Hungarian born architect and interior designer Paul Laszlo (1900-1993) learned about the world of architecture and design through his father, a furniture manufacturer. After studying in Vienna and training in Stuttgart, Germany, he founded a studio at the age of 27, which would lead to his international reputation as a designer for the jet set. After fleeing Germany in 1936, Laszlo set out by ocean liner to New York, rented a car and drove directly to Los Angeles, where he quickly set himself up in affluent Beverly Hills on Rodeo Drive designing modern houses and interiors.
His refined yet relaxed cosmopolitan style, made him popular amongst the rich and famous. Among his many clients were Cary Grant, Gloria Vanderbilt, Billy Wilder, Barbara Hutton and Ronald Reagan. Laszlo had his own unique style, with his earliest designs reflecting the more traditional style of the era. As his career progressed, he became known for a more lavish society style, with generous proportions. With a focus on the interior environment, he designed furniture, fabrics, lamps and rugs choosing to craft and choreograph the overall feeling of a space. Laszlo’s warm, organic forms and mastery of color lead to decades of success across a wide range of projects. He was equally famous for rejecting clients when he thought the relationship would be unsatisfactory to him. He is famously known for refusing to work with Elizabeth Taylor in 1960, at the height of her celebrity, due to her demands for input on the design process. He later rejected working with Barbra Streisand for many of the same reasons.
Paul Laszlo served in both World Wars. In WWII, he served domestically, even designing a bomb shelter for the US Air Force. Additionally, Laszlo designed for department stores, Saks, Hudson’s Bay, Robinson’s as well as casinos. Paul Laszlo was a complete designer, working much the same way Frank Lloyd Wright did, even choosing the right ashtray for the space.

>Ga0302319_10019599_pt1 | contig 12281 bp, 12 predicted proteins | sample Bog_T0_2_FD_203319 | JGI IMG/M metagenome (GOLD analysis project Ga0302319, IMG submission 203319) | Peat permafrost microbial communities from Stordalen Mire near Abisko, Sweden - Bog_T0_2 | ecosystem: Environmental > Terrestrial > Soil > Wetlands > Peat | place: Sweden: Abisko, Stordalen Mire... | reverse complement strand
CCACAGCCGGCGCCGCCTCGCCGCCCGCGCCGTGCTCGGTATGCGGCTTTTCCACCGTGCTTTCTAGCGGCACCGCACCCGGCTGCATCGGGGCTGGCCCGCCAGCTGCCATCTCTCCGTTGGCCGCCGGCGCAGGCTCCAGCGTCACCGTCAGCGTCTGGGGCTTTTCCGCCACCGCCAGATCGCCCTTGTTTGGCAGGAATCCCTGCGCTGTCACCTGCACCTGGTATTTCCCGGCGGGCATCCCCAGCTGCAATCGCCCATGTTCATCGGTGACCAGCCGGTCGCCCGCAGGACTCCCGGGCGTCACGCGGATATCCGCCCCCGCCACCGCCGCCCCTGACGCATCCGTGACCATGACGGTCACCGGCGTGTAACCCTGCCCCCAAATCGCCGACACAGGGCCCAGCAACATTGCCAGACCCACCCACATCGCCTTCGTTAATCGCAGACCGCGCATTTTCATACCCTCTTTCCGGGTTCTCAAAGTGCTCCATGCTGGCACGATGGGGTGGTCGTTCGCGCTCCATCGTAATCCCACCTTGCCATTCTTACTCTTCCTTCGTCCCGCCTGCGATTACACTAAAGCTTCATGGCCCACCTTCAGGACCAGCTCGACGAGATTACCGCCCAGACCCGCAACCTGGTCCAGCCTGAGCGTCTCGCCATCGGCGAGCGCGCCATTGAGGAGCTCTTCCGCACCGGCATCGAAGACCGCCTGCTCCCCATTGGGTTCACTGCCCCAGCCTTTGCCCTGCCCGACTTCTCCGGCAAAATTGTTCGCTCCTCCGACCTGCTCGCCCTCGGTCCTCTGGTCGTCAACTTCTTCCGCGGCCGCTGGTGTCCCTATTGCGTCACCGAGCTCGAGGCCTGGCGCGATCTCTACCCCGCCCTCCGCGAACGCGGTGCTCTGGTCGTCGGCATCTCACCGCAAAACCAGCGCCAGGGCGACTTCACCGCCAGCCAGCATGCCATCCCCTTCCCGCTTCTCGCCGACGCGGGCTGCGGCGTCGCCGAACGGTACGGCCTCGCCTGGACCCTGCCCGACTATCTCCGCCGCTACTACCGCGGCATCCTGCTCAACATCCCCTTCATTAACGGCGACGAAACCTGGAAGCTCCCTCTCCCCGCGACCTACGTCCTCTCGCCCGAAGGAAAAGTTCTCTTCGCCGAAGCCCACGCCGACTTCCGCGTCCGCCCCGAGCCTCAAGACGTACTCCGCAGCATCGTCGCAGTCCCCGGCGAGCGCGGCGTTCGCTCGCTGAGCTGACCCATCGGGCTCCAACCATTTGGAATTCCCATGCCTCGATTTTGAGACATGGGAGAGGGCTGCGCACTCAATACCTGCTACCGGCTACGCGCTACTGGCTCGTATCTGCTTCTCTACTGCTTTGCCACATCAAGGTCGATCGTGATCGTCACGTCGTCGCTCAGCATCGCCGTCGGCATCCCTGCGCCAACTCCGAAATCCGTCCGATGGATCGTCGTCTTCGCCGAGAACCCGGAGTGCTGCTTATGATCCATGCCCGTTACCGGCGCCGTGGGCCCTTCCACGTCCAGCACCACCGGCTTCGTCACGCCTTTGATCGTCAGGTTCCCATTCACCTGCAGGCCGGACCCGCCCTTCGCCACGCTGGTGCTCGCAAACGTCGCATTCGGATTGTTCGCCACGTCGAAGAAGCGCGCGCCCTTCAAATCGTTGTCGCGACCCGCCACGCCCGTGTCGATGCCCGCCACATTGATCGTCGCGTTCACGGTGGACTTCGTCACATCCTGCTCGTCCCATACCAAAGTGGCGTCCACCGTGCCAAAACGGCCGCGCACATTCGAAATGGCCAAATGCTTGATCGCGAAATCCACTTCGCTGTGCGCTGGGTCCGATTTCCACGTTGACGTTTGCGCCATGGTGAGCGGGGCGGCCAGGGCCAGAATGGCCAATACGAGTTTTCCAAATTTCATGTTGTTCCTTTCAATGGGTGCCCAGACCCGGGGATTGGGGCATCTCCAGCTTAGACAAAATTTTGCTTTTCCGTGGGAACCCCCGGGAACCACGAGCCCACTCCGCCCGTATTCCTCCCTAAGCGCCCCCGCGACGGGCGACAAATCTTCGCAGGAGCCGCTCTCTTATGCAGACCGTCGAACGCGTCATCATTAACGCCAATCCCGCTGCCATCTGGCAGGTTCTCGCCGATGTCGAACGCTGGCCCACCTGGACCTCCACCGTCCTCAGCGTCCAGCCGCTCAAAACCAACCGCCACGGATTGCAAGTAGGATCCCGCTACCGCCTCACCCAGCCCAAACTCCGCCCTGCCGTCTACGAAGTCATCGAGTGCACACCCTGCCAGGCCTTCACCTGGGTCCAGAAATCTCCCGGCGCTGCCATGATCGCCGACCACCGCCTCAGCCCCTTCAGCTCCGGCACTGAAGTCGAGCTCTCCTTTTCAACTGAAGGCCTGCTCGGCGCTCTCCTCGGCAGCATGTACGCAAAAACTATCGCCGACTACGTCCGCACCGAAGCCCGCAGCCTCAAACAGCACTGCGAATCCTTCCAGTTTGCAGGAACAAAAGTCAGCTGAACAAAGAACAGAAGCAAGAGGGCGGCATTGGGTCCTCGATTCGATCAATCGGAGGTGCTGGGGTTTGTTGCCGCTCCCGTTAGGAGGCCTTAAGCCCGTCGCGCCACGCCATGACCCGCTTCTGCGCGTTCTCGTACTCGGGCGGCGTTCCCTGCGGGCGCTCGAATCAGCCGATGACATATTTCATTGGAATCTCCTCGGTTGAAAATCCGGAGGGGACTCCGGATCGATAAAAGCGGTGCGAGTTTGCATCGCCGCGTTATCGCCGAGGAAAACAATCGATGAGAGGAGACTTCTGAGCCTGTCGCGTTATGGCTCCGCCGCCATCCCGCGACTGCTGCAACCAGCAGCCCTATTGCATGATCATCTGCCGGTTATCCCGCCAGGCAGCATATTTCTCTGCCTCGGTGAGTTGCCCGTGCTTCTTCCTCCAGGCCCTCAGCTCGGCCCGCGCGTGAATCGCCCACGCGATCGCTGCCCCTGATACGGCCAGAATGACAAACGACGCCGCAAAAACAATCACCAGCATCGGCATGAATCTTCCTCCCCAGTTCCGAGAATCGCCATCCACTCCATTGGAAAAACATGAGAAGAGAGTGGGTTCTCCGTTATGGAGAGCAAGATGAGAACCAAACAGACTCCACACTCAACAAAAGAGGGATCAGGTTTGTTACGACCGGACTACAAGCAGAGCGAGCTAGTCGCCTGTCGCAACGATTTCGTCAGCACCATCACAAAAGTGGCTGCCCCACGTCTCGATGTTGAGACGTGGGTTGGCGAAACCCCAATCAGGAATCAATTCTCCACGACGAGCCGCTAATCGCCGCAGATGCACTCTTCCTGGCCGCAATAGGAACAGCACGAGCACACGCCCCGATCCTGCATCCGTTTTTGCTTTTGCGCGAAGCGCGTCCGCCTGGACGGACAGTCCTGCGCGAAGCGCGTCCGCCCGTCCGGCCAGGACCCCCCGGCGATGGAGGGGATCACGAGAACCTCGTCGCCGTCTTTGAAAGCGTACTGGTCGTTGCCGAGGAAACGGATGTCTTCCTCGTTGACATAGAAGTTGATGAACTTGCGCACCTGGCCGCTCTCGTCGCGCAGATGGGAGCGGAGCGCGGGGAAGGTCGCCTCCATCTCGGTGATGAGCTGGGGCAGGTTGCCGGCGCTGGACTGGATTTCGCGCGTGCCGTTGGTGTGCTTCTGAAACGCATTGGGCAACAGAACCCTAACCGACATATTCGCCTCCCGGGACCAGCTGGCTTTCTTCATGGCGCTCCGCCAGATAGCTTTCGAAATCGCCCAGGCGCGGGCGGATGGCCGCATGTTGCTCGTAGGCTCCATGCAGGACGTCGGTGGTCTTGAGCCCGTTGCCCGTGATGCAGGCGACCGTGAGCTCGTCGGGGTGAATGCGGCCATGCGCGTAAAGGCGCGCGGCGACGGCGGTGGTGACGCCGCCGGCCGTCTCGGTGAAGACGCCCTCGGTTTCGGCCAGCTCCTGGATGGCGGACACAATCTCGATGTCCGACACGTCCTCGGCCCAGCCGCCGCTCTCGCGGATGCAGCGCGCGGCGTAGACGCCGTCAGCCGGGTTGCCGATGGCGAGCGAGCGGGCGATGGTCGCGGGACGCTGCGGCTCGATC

Easy lounge chair and ottoman, this beautifully proportioned chair is crafted in solid mahogany with a woven rattan seat and back. Created for the manufacturer Glenn of California and made in the USA during the 1950’s.
Stunning oak three-drawer chest, designed by Laszlo for Brown Saltman c. 1950’s. This three-dimensional piece perched upon a flat plinth exemplifies his attention to detail and form.
A rare chaise lounge with solid bleached walnut trapezoid base. This unique piece boasts a curved scroll end with a bolster cushion, c. 1955.
This rare pair of sconces in aluminum, brass and enameled steel showcases Laszlo’s refined society style and unique form, think country club chic c. 1950’s.
A fine example of Laszlo’s warm, sumptuous, traditional style, this generous lounge chair, for Brown Saltman, in an ebonized cerused finish has a button tufted channeled seat and back c. early 1950’s.
Laszlo’s dining or gaming table in light mahogany, is beautifully proportioned and includes copper accent hardware in the base, c. 1950’s.